On May 1, the country celebrated National Skilled Trades Day to honor the contributions men and women working in the skilled trades make to our local, state and national economies and quality of life. These workers perform a variety of jobs that require specialized skills that are learned on-the-job, through apprenticeship programs, and at two-year colleges.
These occupations are frequently referred to as blue-color or hands-on jobs, implying that they typically involve physical effort to build, maintain, drive, assemble, repair, or administer the required activity.
Lingering beliefs about the undesirability of this work prevail despite the fact that the physical requirements and where it occurs have changed dramatically. Advanced manufacturing today does not look anything like the factories of days gone by. Truck and heavy equipment cabs are as comfortable as the interior of a luxury car. Skilled trades workers deal with sophisticated systems and equipment that require critical thinking, teamwork, and high levels of proficiency to navigate and operate.
Over the past 30-plus years, interest in skilled trade occupations has waned as a career. The increased emphasis on four-year college degrees as the preferred means to a middle-class lifestyle has resonated with a large share of the population.
People may mistakenly believe that jobs in the skilled trades are low paying. This is reinforced by studies that compare lifetime earnings at various different levels of educational attainment. Typically, the conclusion is that higher levels of education lead to higher earnings.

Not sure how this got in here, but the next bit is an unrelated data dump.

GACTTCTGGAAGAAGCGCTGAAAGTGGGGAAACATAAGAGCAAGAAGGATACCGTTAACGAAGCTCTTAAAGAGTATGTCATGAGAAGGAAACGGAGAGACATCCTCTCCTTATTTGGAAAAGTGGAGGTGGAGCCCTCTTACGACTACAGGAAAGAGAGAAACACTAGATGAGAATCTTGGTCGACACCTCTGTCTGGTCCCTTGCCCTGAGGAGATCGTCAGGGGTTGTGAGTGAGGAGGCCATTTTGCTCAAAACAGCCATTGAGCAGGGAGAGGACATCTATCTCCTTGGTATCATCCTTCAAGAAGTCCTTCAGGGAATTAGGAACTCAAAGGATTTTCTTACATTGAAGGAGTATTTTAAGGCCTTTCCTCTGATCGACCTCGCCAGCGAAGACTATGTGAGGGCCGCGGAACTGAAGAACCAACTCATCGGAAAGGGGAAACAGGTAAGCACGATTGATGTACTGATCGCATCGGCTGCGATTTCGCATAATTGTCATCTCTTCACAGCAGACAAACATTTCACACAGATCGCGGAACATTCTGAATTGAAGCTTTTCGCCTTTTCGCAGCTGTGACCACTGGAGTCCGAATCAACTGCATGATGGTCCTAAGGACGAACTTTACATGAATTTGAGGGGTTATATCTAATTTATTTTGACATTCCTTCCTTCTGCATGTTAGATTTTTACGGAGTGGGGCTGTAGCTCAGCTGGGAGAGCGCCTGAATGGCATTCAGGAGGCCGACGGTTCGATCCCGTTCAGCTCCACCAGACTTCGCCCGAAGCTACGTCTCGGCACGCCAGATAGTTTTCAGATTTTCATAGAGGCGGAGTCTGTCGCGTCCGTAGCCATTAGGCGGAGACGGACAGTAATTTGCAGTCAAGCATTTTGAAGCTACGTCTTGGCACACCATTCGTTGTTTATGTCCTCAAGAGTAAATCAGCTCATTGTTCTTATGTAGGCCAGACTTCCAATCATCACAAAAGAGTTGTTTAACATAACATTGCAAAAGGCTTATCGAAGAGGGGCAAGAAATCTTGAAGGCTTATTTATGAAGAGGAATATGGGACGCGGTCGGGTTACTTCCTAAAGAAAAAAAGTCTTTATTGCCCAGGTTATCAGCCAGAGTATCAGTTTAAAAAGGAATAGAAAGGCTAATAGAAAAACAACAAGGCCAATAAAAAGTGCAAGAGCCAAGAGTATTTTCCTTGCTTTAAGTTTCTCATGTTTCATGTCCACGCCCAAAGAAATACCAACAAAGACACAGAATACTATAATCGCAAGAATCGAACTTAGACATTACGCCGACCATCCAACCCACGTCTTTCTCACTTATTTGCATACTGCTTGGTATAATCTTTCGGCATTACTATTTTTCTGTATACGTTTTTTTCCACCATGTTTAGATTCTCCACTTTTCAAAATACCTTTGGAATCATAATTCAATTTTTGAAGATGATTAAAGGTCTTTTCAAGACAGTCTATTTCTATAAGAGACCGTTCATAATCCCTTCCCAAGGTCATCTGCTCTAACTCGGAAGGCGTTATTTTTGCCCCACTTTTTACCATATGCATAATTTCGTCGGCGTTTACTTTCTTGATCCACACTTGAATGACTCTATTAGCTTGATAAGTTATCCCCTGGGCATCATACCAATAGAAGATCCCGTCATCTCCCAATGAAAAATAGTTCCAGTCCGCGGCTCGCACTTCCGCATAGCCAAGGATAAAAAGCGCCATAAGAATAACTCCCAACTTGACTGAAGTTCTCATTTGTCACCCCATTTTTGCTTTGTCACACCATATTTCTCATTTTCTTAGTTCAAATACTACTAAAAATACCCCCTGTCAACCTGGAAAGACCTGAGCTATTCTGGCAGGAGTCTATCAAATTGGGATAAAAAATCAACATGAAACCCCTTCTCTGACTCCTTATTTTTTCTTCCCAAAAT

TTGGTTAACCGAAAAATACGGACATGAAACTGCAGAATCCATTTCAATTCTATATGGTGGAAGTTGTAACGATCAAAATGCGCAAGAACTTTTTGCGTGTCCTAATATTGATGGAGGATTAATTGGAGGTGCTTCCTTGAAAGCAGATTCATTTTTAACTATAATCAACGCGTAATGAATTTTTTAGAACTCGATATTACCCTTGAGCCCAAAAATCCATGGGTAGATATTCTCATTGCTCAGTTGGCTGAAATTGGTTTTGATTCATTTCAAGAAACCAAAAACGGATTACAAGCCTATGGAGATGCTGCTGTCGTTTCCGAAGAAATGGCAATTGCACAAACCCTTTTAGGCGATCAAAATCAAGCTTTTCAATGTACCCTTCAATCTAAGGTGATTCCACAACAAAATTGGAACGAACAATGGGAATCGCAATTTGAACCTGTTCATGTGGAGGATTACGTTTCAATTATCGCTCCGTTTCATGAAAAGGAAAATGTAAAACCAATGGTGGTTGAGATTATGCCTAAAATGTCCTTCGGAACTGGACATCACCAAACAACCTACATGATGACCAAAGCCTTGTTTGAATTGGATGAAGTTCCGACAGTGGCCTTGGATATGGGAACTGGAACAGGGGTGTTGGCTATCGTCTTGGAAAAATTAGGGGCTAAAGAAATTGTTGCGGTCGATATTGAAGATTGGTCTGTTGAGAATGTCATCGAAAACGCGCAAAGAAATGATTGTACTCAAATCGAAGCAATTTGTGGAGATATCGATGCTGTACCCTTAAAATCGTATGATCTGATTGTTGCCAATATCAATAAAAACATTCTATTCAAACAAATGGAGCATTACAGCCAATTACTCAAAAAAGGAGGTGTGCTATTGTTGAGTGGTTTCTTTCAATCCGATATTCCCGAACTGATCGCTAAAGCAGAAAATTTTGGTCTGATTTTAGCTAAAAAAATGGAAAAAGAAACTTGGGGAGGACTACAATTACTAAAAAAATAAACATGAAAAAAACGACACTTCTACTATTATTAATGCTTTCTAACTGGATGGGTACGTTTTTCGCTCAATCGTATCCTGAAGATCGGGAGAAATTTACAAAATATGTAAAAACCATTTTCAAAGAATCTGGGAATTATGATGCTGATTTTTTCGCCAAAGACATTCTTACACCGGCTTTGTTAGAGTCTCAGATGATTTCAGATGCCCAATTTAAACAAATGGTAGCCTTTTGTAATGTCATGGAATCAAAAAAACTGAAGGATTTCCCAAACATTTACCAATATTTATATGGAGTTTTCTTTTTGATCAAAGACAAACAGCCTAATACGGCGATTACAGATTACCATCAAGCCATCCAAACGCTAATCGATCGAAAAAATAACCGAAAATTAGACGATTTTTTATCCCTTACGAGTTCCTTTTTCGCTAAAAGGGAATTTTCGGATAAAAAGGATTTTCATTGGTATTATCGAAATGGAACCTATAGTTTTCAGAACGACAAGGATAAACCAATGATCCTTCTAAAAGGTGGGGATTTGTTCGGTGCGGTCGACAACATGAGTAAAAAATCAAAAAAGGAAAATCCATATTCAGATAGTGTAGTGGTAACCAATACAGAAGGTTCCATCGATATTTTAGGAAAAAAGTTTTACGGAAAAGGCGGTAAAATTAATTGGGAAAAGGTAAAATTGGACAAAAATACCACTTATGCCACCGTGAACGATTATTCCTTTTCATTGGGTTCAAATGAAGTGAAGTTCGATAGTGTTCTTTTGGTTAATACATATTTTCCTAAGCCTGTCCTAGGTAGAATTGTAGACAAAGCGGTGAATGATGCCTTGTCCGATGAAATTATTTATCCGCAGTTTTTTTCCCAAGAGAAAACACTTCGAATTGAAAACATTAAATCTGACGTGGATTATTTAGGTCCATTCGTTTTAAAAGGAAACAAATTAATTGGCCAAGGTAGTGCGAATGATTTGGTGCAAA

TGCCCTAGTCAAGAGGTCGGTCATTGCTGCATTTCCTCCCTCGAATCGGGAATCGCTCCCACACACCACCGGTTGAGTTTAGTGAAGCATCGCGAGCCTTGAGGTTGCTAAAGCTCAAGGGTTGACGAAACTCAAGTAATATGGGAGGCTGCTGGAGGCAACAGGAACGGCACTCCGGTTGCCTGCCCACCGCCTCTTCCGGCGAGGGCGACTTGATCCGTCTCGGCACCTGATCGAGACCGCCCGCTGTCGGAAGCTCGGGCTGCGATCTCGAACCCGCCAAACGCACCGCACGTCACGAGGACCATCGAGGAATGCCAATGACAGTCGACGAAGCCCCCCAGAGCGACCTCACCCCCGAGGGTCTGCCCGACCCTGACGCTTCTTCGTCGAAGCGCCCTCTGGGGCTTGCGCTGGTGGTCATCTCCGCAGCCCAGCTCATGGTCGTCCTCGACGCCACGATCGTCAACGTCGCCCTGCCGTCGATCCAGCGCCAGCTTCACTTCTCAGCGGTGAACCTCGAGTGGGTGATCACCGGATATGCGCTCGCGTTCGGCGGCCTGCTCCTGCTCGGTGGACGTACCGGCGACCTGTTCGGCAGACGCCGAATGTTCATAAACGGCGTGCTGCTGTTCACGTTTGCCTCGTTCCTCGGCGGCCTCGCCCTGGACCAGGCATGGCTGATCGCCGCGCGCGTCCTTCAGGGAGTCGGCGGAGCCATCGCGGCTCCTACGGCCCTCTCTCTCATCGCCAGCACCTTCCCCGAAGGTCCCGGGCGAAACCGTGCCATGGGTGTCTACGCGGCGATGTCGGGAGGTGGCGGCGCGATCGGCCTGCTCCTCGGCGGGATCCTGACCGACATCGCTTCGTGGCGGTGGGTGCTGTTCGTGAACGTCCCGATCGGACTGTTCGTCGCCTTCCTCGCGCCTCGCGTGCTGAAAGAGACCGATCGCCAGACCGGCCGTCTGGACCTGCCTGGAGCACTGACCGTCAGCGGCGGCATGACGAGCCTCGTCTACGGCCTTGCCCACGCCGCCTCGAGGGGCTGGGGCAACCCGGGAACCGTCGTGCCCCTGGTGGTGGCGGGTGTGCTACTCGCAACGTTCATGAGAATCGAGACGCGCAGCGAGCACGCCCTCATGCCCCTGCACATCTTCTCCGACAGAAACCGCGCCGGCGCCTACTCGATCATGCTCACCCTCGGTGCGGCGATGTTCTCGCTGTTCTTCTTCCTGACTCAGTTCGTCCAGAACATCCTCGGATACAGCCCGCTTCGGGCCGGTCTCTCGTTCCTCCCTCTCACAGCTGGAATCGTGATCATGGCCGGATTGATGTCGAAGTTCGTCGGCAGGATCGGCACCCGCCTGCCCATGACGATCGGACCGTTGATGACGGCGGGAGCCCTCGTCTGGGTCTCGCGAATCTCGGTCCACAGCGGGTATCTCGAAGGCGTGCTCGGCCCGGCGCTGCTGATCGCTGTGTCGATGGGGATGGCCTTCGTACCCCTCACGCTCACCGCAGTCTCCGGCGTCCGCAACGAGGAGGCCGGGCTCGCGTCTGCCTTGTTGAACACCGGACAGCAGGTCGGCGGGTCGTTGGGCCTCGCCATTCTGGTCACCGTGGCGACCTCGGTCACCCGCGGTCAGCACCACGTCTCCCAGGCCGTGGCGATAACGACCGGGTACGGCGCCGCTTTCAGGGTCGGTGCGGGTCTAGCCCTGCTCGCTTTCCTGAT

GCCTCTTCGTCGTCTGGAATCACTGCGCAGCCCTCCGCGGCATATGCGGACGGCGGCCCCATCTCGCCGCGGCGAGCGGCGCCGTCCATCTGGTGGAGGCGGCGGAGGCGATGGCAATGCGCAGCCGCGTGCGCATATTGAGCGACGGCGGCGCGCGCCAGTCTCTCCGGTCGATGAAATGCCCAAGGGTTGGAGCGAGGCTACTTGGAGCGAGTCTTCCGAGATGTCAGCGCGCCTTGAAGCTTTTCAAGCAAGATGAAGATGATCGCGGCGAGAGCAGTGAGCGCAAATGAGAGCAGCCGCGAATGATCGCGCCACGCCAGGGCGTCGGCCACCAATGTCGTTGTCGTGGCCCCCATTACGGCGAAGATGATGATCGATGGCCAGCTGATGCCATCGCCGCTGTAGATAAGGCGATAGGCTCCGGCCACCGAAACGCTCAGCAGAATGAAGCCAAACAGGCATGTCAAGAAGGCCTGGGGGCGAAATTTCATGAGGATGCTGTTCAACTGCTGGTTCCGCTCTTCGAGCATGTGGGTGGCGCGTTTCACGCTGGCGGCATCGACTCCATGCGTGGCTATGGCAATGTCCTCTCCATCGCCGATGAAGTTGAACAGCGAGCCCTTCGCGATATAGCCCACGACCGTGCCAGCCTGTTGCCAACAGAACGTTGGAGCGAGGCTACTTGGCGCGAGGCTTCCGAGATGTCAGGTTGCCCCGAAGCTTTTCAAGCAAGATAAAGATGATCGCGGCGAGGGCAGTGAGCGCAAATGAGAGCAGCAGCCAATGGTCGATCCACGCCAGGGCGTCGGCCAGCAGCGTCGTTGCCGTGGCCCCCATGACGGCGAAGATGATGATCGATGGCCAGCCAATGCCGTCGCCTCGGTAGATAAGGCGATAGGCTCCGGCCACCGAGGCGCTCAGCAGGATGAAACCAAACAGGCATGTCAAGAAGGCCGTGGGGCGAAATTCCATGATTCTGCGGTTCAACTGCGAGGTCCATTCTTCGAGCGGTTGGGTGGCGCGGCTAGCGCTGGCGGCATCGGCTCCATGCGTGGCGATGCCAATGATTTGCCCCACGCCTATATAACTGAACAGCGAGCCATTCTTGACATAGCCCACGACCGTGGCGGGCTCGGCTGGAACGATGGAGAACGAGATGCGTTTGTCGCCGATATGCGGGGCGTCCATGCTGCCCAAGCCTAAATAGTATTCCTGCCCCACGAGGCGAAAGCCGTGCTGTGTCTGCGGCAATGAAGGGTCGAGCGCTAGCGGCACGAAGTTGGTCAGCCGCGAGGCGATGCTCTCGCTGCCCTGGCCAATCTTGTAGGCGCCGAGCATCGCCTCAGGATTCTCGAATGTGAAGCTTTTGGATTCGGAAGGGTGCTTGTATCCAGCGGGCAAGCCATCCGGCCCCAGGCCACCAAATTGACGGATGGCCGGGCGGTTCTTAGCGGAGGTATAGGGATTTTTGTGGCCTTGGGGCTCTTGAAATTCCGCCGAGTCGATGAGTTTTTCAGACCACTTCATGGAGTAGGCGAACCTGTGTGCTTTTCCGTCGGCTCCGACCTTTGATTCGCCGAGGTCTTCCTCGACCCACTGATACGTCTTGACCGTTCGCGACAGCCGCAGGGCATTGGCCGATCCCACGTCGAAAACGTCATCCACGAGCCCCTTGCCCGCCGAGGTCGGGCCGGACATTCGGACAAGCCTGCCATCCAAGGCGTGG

However, this is changing. Wages in many skilled trades fields are increasing significantly. Many Minnesota State College Southeast graduates will have the potential to earn into the six figures with a few years of experience on the job — or when they go to work for themselves.
The book “The Millionaire Next Door” (Stanley and Danko, 1996) comes to mind. Though it was published 25 years ago, it is relevant today. Based on extensive research, the authors concluded that most millionaires tend to be middle class, blue-collar workers – individuals who drive a truck and have their own business in the trades.
A value add for skilled workers is that many companies will pay for additional education for the motivated employee. This is often a matter of necessity for the employer to obtain the necessary skill sets for the company to operate and keep up with constantly changing technologies.
Growing numbers of skilled trade workers will soon retire. With less than 20% of high school graduates indicating an interest in a skilled trade occupation, the situation is becoming dire. The work that skilled trade workers do cannot be sent overseas. Opportunities for the next generation to find employment in these fields are expanding.
I experienced firsthand the value of the work done by skilled trades persons during a recent kitchen remodel at our home. The cabinetmakers and installers, the electricians and plumbers, and the plasterers did an outstanding job. I could not safely have done this work, nor would I have been able to do it to the degree of precision that was required. I was very willing to pay to have this work done. The final bill confirmed to me that there is money to be made in the trades!
Minnesota State College Southeast has the distinct honor and privilege to prepare many of our students for jobs in the skilled trade occupations. We need to encourage our educational systems to promote the skilled trades as worthy career choices that are on an equal basis with the professions and white-collar occupations.
So, belated hats off to the skilled trades and to the many workers who, very successfully, earn a living providing the products and services that we all enjoy and take for granted. Society will benefit when we give these occupations and skilled trades men and women the recognition and status that they deserve.